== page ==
Children of Kyrgyzstan

Children of Kyrgyzstan

Realizing Children’s Rights in Kyrgyzstan

A former Soviet republic, Kyrgyzstan gained its independence in 1991. The Kyrgyz are a mostly nomadic people, consisting of several minorities including Russian, Uzbeks, Ukrainian. In 2010, conflict broke out between the minorities in the south of the country, displacing many in the neighboring country of the Uzbek minority.

Kyrgyzstan faces a major problem regarding the situation of children; each year, many young girls are abductedin the country and are forced to marry their captors.

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Main problems faced by children in Kyrgyzstan :


Kyrgyzstan is the second poorest country in Central Asia. Over 36% of Kyrgyz children grow up in poverty and 7% live in extreme conditions of poverty.


Kyrgyzstan is prone to earthquakes and floods. In 2010, there were an estimated 476 cases of polio in the country, which affected about 70% of children as a result of these natural disasters.

Furthermore, access to care is very unequal. Many refugees, migrants, and non-citizens are denied healthcare access.


In Kyrgyzstan, school is mandatory and free until age 14. Secondary education is free until the age of 17. If parents do not respect this requirement, they are subject to financial penalties. However, rural areas generally escape these penalties because there is a lack of access to education in these areas.

The government is making an effort to defray the costs of purchasing school supplies for children whose parents have low incomes and for handicapped children.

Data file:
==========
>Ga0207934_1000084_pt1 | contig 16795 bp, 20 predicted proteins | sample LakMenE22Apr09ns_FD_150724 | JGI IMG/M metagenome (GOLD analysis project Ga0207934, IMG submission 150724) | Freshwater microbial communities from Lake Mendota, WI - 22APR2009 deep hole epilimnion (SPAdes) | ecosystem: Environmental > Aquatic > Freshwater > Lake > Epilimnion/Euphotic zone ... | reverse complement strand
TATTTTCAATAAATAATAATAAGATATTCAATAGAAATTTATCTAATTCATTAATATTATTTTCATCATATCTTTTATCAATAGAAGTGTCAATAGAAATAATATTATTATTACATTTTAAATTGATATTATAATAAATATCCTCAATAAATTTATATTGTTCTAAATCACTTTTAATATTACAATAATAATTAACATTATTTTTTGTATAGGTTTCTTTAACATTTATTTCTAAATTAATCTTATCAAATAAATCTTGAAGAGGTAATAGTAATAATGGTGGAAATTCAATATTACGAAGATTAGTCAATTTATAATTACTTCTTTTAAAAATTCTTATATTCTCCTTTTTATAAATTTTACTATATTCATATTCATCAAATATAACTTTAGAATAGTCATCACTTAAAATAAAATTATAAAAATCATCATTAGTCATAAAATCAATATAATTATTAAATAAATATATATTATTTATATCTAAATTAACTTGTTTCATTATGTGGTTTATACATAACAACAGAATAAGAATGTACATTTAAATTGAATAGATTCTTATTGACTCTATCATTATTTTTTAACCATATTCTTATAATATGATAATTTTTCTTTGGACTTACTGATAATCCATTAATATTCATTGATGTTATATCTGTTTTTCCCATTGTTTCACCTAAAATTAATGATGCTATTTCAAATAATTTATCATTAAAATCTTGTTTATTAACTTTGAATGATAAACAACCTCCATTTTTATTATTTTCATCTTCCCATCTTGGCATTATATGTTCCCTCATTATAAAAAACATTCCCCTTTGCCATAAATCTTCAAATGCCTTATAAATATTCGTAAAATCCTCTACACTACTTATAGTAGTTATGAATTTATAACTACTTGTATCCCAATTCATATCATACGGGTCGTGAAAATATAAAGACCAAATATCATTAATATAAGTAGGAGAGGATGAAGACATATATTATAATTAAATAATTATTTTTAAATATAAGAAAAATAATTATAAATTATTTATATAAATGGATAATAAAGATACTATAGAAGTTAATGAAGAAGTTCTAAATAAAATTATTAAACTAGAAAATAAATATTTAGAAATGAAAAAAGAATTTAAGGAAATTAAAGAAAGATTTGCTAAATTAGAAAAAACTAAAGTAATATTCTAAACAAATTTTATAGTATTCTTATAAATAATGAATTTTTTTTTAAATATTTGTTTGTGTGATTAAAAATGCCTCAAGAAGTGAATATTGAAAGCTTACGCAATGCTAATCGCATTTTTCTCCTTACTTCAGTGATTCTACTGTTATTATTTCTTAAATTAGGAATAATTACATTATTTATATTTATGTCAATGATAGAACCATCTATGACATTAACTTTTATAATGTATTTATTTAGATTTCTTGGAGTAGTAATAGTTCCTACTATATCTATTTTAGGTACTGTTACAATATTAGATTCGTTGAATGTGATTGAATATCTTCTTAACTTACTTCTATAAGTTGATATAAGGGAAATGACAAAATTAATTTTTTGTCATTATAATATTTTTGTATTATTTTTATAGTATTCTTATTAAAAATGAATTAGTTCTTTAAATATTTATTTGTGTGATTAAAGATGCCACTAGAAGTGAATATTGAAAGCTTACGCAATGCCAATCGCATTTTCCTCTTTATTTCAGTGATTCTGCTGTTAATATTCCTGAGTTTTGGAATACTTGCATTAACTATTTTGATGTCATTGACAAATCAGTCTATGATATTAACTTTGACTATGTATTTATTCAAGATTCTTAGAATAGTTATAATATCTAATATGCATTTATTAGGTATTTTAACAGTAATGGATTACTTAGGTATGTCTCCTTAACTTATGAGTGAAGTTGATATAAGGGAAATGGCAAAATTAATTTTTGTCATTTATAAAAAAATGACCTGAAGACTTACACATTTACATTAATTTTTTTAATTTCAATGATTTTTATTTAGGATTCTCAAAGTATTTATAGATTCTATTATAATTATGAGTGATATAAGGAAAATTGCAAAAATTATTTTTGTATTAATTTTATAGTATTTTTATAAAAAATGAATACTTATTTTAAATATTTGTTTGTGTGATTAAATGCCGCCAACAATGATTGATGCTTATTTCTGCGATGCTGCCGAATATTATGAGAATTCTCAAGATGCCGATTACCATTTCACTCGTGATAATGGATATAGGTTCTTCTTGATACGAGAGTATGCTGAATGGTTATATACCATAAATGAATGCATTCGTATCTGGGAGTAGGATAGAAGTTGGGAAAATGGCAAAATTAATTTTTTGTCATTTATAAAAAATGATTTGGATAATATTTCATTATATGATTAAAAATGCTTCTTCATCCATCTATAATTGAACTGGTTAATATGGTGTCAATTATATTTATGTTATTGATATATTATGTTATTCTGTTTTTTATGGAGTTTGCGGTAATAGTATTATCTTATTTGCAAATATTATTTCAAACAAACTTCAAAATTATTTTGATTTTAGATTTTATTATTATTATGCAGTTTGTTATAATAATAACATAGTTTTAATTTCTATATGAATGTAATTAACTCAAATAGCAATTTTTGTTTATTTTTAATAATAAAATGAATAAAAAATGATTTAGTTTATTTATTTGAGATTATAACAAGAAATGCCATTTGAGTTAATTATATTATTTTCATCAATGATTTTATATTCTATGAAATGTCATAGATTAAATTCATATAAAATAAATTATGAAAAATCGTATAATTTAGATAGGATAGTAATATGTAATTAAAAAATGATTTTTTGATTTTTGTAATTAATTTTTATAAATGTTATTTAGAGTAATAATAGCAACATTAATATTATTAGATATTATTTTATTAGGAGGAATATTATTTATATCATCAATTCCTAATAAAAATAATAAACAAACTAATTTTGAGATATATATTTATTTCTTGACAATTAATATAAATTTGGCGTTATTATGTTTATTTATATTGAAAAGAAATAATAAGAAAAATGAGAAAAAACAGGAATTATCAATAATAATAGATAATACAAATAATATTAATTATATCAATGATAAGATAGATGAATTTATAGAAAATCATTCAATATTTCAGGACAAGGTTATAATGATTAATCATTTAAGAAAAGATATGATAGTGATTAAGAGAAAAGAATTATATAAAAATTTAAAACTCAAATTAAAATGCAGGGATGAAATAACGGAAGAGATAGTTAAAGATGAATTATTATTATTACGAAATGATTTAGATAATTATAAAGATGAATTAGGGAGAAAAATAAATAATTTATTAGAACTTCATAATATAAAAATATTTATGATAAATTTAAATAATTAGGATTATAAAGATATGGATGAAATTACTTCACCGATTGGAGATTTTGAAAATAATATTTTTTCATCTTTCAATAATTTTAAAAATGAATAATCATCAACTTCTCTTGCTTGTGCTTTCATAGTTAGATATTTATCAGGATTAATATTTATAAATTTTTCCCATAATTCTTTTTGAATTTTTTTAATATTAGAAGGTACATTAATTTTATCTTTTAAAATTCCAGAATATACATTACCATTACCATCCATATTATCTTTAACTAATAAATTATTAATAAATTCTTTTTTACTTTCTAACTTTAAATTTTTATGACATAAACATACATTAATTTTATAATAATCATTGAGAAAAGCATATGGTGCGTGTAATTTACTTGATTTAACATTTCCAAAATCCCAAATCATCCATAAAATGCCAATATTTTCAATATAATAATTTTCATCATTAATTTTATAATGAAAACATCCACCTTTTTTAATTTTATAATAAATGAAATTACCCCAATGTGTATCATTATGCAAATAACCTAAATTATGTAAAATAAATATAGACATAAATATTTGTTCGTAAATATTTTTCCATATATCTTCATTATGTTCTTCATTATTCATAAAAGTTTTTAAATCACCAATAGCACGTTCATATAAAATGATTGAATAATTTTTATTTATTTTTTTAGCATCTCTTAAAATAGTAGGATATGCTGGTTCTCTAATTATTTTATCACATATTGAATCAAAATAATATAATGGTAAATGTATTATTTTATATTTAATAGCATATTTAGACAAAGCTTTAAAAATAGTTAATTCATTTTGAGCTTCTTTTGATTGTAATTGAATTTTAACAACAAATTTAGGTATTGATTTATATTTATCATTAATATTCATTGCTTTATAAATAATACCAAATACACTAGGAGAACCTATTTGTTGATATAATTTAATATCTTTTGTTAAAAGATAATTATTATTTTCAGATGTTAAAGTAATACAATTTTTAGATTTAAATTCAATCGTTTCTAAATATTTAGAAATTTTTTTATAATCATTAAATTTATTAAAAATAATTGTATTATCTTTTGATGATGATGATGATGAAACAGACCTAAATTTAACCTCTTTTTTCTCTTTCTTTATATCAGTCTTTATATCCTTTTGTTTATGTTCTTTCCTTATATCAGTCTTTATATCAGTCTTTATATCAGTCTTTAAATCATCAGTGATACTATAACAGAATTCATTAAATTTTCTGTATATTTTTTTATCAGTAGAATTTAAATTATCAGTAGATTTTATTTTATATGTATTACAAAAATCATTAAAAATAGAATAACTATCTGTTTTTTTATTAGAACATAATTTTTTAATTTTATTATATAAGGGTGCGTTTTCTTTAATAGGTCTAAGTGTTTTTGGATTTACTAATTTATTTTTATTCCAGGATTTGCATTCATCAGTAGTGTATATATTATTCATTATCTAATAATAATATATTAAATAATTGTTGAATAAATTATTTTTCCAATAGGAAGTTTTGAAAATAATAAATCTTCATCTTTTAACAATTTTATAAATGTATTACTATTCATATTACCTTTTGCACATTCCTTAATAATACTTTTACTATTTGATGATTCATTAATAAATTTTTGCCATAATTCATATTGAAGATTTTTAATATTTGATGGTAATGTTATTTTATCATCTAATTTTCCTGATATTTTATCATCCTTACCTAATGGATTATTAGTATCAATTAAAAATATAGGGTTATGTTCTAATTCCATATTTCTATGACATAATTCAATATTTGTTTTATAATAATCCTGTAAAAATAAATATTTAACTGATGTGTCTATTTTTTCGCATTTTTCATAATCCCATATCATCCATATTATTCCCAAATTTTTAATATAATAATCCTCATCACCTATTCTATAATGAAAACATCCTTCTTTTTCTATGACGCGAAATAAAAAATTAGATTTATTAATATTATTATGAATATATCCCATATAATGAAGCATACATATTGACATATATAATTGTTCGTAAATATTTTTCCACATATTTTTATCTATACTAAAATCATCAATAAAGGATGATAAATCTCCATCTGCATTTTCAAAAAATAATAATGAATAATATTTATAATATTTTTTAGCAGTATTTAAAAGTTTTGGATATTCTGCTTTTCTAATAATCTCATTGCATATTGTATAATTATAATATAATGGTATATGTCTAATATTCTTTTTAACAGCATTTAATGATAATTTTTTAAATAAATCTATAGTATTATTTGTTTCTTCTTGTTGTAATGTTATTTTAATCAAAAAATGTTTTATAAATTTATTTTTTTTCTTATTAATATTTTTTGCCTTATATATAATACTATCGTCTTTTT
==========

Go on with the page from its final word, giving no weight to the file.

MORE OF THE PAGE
Street children

The phenomenon of street children is not new in Kyrgyzstan and has gotten worse in recent years. Over 80% of street children are products of internal migration.

The country’s authorities are trying to take care of these children. Children are either being sent to their home if the address is known, a rehabilitation center oran orphanage. In 2008, there were 5,390 children in State managed institutions.Unfortunately, there are still thousands of street children who are on the lookout for a job to support themselves. They can thus become bottlers, thieves, indicators, racketeers, freight carriers, prostitutes, and street vendors. These children earn on average between 0.75 and 2 euros per day.

Marriage of children

Though the law declares it unlawful for children under 16 to marry, forced marriages are becoming a common practice in Kyrgyzstan. Each year around 16,000 girls are abducted, raped and forced to marry their abductors.

Poverty appears to be the main cause of this social phenomenon. Parents often can’t payschool fees for their daughters and hope that marriage will offer a solution to their financial problems.This practice has negative consequences for the young girls. In the past six years, 15 girls committed suicide after being forced into marriage.


Prostitution is a practice that has become increasingly common in Kyrgyzstan. Many children, often young girlsare working in the sex trade industry. In Bishkek, the capital, more than 20% of prostitutes are young girls. The majority of these prostitution rings are controlled by female pimps.More and more boys, aged 12 to 16, are being exploited.

The clients, mainly business men, know the places where they can get sexual services from schoolgirls for less than a dollar. Many escorting services have sprung up in major cities.

Moreover, there has been an emergence of a new practice in the country. Young girls, mostly between 11 and 12, travel the main train lines to prostitute themselves. Once they have arrived at the terminus, these girls are abandoned by their client and remain a day or two in the street while waiting for a new traveler.

Stateless children

According to the UN High Commission for Refugees, there are over 17,000 stateless people and those at risk for homelessness in Kyrgyzstan. The majority of these at-risk groups are females or minors.Children who are not registered as citizens do not have the same rights as those who are. For example, stateless children do not receive any social benefits and do not have access to care because they constitute too large of a financial burden upon the state.